Pope Benedict should not throw nuns under the bus
Irish America Magazine looks at the Vatican’s latest censorship move to silence American nuns
Last year I brought Marine Gen. Martin Berndt and his wife, Diana, to St. Mary-of-the-Woods. General Berndt was extremely impressed by the efficiency of the operation: the nun teachers at St. Mary-of-the-Woods College, the retired Sisters who staffed the food pantry and the Sister nurses who ran a free clinic. He was also very surprised at the lack of Church support and wrote a check for $1,000 then and there.
And now three of the Indigenous Grandmothers had come to accept this award. Beatrice Long Visitor Holy Dance is an Ogala Lakota from the Pine Ridge Reservation. Mona Polaca is Hopi-Tewa on her father’s side and Havasupai, the people of the blue-green water from the Grand Canyon, on her mother’s.
Grandmother Agnes Pilgrim-Baker, whose native name is Taowhywee, Morning Star, is the oldest female member of the Roque River Indians in Oregon and chairs the Grandmothers Council. The three prayed with the Sisters and spoke of how heartened they were to receive this award. One of the nuns read from the citation “Your lives are a deep message to the entire world that living your vision of hope and healing is the only option.”
Hope and healing. I’m sure these Sisters could use a dose of that right now. I thought, if I was upset about the Vatican’s action, how must they feel? Their general superiors belonged to the Leadership Conference of Women Religious that the Vatican Congregation for the Doctrine of the Faith had just ordered to reform under the direction of Seattle Archbishop Peter Sartain and two other bishops.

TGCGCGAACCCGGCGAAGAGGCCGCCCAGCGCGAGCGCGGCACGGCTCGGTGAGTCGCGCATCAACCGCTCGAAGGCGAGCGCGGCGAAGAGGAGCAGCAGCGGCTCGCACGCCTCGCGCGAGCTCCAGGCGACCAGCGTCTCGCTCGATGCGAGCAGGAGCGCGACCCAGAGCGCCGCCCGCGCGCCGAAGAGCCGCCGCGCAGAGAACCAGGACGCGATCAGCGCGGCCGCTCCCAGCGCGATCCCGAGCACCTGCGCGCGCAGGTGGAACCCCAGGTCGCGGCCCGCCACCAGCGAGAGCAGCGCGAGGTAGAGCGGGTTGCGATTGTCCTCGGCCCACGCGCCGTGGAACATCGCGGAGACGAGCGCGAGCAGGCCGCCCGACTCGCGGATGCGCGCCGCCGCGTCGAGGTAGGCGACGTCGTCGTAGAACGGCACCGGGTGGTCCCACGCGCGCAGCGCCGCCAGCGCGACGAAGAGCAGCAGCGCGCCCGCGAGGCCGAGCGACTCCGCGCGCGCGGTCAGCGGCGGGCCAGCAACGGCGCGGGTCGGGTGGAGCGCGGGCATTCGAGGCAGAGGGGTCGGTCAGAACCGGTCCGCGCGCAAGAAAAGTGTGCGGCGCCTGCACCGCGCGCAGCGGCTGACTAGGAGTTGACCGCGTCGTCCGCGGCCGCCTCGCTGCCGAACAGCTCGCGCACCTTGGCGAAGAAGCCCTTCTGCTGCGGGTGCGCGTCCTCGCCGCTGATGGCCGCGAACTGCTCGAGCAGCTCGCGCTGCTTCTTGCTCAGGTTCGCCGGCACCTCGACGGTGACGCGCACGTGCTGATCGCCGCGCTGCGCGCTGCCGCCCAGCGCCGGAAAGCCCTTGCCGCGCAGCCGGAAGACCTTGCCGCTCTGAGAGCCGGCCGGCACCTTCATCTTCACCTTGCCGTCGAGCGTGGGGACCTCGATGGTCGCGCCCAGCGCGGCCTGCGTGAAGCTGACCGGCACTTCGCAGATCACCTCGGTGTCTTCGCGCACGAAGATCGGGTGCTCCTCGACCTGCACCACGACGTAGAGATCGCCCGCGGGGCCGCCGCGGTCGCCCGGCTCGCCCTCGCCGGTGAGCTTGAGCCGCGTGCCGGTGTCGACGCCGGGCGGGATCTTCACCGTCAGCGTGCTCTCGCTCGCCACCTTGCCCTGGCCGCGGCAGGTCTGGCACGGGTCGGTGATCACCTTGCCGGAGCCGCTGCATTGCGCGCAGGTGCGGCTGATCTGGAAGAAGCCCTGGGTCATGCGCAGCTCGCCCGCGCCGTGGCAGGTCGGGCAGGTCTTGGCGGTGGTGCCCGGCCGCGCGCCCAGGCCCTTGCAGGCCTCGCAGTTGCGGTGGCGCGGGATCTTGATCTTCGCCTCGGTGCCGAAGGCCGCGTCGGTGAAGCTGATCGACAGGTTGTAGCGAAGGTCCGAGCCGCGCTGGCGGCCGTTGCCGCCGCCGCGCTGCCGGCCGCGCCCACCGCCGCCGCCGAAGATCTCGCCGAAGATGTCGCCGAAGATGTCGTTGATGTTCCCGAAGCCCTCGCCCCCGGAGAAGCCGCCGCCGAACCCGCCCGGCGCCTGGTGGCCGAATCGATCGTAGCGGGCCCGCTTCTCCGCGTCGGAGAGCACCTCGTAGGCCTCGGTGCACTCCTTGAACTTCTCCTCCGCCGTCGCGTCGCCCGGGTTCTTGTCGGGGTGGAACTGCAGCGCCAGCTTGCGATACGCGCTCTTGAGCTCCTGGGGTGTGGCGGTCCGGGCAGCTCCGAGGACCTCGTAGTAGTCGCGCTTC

These men have complete authority to preside over the revision of the Leadership Conference’s statutes, plans and programs and publications. All future speakers at assemblies must first be approved by the Archbishop.
What caused such a sweeping takeover of an organization that has been working with and for the American bishops and the Vatican since its founding at Rome’s request in 1956?
According to the Vatican’s eight-page “Doctrinal Assessment,” the investigation was triggered by problematic addresses given at annual assemblies which advocated “policies of corporate dissent.” For example, the Holy See said it received letters from nuns asking that women’s ordination be discussed, and that the Church be more open to ministering to gay Catholics. And “radical feminism” had been evidenced by commentaries on the patriarchy of the Church.
The document also complains that while the Conference did a great deal of work “promoting issues of social justice” the nuns had not spoken out enough on right-to-life issues. The Vatican concluded the nuns were guilty of serious doctrinal error.
Bryan Cones, editor of US Catholic, challenges that claim and in fact finds the whole Vatican document “a tissue of misinformation, misrepresentation and innuendo that does a profound disservice to these religious women.” His persuasive analysis makes the actions of the Vatican even more puzzling.
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